Meals with Toddlers

How in the world does a toddler to sit at a table, use a real plate, drink out of a glass and clean up after he finishes?!  Lots of repetition and patience (oh, and paper towels).  Please remember, every child is different and what works for one might not work for another.  Give yourself some grace.  We’re all figuring out this parenting thing one day at a time!

Like everything else in Montessori, mealtime starts with a well prepared environment.  You should make things accessible if you expect your child to do things independently.  They should be able to get their own plates, bowls, cups and utensils without any help.  Encourage your child to help you set the table before snacks and meals.  I also suggest having easy access to fresh water.  Some people set up dispensers on a counter or table top, while I prefer to use a small pitcher.  It all  depends on your personal preference and your child’s ability.


There’s no telling how many times I’ve said, “please sit down while you’re eating” and  “please keep your food on your plate.”  It’s important to have firm, consistent guidelines when it comes to meals.  If food gets thrown or glasses intentionally poured out,  I simply state facts: “I see your banana on the floor”, followed by, “If you throw your food on the ground again, snack time is over.”  I give them the opportunity to eat correctly and stand behind my statement.  Stay strong, they will survive until the next snack or meal.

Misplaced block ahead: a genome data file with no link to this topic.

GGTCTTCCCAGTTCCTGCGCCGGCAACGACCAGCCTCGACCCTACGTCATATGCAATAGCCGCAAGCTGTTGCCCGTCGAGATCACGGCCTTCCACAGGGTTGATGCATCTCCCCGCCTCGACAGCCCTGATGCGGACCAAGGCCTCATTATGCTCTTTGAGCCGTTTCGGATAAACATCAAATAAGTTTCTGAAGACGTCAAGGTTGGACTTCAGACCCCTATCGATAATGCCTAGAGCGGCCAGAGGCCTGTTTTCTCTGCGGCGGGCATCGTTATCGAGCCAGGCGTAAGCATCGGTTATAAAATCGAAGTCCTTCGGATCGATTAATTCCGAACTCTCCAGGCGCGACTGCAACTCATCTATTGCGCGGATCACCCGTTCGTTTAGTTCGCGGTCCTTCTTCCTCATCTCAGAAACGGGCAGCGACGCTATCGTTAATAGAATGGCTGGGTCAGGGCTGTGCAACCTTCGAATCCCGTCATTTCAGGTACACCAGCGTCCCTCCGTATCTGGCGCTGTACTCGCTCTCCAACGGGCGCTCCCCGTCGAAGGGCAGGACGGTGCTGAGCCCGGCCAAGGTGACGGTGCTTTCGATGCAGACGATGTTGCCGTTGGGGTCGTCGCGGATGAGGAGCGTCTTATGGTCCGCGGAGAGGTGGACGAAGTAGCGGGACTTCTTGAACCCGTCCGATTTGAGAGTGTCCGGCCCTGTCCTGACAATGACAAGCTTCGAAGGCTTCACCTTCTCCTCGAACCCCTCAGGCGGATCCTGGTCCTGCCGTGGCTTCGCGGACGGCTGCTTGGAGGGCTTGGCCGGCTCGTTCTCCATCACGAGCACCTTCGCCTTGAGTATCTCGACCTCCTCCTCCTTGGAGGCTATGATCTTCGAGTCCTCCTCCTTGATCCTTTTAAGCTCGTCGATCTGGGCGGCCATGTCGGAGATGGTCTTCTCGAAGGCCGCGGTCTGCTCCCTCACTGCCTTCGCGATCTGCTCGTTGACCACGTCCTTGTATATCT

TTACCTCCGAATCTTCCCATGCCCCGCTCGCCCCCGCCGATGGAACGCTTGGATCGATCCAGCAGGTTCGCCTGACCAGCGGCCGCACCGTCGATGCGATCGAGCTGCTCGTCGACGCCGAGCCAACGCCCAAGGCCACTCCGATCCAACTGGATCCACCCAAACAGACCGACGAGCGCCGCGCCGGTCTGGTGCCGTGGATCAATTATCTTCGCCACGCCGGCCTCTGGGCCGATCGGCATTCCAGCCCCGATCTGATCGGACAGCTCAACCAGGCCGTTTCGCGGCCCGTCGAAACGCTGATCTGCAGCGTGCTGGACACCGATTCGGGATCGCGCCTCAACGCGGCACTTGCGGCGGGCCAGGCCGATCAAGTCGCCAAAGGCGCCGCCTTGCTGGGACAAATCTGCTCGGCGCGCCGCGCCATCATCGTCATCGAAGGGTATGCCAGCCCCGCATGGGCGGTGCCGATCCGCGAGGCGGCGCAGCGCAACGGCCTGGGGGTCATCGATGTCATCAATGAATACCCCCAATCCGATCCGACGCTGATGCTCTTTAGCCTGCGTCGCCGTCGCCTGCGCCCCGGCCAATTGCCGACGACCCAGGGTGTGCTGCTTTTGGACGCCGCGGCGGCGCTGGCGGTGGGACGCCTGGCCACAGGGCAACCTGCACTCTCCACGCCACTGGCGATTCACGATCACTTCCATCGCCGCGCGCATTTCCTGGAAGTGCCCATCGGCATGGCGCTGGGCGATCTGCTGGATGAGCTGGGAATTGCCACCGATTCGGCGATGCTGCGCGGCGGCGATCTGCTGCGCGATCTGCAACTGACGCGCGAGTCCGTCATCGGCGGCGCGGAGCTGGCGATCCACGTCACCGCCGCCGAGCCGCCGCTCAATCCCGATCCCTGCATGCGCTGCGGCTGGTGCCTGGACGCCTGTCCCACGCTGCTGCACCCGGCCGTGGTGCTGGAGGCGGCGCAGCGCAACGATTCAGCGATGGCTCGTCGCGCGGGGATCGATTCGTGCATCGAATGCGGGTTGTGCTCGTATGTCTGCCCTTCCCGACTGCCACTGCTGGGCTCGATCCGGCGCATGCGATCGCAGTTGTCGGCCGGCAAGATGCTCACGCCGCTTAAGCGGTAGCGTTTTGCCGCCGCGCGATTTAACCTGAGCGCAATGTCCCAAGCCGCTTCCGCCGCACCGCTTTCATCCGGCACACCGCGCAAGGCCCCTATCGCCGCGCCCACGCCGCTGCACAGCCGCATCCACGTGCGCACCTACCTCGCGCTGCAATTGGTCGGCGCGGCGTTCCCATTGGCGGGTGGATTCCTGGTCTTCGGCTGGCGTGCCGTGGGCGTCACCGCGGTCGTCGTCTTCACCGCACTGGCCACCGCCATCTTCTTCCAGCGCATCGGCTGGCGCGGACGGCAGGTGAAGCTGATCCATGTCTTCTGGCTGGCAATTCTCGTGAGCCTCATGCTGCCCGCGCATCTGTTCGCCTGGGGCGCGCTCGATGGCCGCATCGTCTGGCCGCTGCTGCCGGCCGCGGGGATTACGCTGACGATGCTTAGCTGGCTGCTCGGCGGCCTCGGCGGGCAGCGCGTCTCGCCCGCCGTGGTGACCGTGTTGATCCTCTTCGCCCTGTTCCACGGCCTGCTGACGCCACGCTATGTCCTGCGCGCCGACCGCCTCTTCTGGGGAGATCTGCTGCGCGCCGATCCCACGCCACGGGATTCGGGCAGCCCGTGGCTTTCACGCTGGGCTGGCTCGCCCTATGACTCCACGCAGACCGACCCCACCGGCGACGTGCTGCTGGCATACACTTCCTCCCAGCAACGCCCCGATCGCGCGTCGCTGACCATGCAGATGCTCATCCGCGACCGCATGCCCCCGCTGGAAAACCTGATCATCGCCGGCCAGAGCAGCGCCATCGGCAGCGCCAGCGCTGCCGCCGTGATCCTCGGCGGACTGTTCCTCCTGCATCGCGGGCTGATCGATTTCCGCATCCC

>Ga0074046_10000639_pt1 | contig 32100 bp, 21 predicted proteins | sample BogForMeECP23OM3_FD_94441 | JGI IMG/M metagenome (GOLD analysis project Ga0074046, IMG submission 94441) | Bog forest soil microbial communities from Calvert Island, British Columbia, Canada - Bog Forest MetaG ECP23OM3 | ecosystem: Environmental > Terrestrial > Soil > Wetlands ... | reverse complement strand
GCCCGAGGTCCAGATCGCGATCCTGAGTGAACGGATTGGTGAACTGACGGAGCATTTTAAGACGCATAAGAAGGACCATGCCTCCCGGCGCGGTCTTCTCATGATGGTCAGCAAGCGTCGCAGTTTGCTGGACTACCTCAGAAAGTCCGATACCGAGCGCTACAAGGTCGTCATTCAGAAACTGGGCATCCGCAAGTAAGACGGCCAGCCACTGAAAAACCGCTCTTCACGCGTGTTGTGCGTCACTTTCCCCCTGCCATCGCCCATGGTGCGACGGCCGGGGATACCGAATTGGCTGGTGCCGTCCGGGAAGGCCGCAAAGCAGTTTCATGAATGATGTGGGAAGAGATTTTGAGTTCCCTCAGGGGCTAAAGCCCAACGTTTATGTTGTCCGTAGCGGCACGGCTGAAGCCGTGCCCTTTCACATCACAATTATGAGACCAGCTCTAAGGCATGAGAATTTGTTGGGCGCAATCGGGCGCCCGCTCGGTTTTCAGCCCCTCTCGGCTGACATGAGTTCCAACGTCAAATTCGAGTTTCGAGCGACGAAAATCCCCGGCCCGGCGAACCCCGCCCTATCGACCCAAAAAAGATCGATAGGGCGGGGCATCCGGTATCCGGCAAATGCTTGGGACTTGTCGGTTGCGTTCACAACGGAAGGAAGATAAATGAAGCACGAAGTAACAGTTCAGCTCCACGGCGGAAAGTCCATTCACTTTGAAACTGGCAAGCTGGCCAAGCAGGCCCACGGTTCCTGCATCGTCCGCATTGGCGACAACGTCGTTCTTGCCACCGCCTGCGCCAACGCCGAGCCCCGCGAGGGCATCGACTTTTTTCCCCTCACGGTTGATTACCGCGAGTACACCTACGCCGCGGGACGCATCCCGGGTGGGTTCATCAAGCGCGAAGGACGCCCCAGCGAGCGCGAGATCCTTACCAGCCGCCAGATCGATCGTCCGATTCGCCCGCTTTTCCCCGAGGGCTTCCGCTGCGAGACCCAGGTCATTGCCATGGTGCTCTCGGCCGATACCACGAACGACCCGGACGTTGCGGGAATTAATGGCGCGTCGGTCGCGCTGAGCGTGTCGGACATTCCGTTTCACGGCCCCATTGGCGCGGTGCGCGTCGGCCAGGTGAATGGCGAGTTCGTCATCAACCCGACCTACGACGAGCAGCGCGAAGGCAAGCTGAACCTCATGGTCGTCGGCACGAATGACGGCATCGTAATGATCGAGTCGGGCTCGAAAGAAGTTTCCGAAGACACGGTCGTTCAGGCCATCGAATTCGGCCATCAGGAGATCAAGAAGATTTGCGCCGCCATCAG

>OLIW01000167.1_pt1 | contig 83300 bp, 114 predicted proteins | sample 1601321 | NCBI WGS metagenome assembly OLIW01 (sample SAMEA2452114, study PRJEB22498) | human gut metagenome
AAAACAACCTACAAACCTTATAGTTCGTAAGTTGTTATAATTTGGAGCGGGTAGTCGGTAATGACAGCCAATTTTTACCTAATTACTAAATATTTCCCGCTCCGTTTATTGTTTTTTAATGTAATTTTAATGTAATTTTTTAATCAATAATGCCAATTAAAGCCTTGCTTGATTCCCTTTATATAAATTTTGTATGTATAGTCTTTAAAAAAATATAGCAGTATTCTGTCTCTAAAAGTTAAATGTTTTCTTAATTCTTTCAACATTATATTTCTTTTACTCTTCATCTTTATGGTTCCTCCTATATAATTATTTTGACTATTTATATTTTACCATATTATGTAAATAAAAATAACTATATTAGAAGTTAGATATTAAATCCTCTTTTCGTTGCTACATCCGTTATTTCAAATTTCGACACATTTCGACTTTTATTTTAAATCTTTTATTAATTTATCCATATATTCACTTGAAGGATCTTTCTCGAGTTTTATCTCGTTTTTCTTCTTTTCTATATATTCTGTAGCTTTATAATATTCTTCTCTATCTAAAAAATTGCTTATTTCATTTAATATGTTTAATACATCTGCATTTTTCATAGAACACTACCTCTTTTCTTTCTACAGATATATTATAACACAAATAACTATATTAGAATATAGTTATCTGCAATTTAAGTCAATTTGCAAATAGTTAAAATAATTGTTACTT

At the end of the meal, they push in their chairs,  clear their own dishes and help wipe off the table.  Believe me when I say I’m far from perfect and definitely a work in progress!  I admit that sometimes I rush the clean up process by helping when I shouldn’t.  I constantly remind myself that by stepping  in unnecessarily,  I’m hindering their independence.  Children are capable of so much if we set them up for success and believe in their capabilities.



Hard Days.

I’ve agonized over this first post. I’ve put it off, gone round and round about what I should say and procrastinated long enough. Tonight I decided to sit down and just put something down. Anything down.  I thought about telling you some history about Maria Montessori, or maybe write about my decision to teach at a Montessori school. I contemplated giving you a list of Montessori terms to help you navigate through all the educational jargon out there. In the spirit of being transparent, I decided to write about my day. My very hard day.

I have an almost three year old who no longer takes naps. She’s exhausted and needs them, but would much rather take trips to the bathroom, sing songs in bed and play with her teddy bear. She’s been on a floor bed since the beginning, but this is the first time I have ever struggled with keeping her in bed. Once rest time is over, the afternoon quickly deteriorates and hits a major low right around when I’m making dinner. Continue reading